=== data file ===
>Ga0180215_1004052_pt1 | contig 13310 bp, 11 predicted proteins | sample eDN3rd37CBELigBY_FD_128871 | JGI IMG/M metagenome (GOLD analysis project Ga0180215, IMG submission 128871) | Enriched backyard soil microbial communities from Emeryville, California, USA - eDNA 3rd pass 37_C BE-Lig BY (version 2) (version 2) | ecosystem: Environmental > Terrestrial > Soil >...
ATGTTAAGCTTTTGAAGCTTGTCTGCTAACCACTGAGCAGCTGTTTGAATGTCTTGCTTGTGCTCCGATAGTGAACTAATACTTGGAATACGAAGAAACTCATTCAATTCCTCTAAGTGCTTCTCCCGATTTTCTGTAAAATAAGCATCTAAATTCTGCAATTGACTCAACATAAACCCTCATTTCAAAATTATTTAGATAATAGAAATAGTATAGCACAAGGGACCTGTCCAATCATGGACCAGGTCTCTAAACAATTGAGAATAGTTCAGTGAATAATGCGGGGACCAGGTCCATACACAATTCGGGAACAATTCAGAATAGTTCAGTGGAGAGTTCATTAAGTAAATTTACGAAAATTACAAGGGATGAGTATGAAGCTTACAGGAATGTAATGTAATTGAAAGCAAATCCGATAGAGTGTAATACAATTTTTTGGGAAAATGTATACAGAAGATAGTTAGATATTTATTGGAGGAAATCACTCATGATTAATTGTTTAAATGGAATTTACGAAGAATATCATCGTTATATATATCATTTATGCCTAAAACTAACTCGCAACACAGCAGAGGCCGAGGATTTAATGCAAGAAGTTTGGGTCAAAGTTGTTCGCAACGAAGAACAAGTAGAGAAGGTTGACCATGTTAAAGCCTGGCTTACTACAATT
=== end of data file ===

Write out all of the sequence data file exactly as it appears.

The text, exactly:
>Ga0180215_1004052_pt1 | contig 13310 bp, 11 predicted proteins | sample eDN3rd37CBELigBY_FD_128871 | JGI IMG/M metagenome (GOLD analysis project Ga0180215, IMG submission 128871) | Enriched backyard soil microbial communities from Emeryville, California, USA - eDNA 3rd pass 37_C BE-Lig BY (version 2) (version 2) | ecosystem: Environmental > Terrestrial > Soil >...
ATGTTAAGCTTTTGAAGCTTGTCTGCTAACCACTGAGCAGCTGTTTGAATGTCTTGCTTGTGCTCCGATAGTGAACTAATACTTGGAATACGAAGAAACTCATTCAATTCCTCTAAGTGCTTCTCCCGATTTTCTGTAAAATAAGCATCTAAATTCTGCAATTGACTCAACATAAACCCTCATTTCAAAATTATTTAGATAATAGAAATAGTATAGCACAAGGGACCTGTCCAATCATGGACCAGGTCTCTAAACAATTGAGAATAGTTCAGTGAATAATGCGGGGACCAGGTCCATACACAATTCGGGAACAATTCAGAATAGTTCAGTGGAGAGTTCATTAAGTAAATTTACGAAAATTACAAGGGATGAGTATGAAGCTTACAGGAATGTAATGTAATTGAAAGCAAATCCGATAGAGTGTAATACAATTTTTTGGGAAAATGTATACAGAAGATAGTTAGATATTTATTGGAGGAAATCACTCATGATTAATTGTTTAAATGGAATTTACGAAGAATATCATCGTTATATATATCATTTATGCCTAAAACTAACTCGCAACACAGCAGAGGCCGAGGATTTAATGCAAGAAGTTTGGGTCAAAGTTGTTCGCAACGAAGAACAAGTAGAGAAGGTTGACCATGTTAAAGCCTGGCTTACTACAATT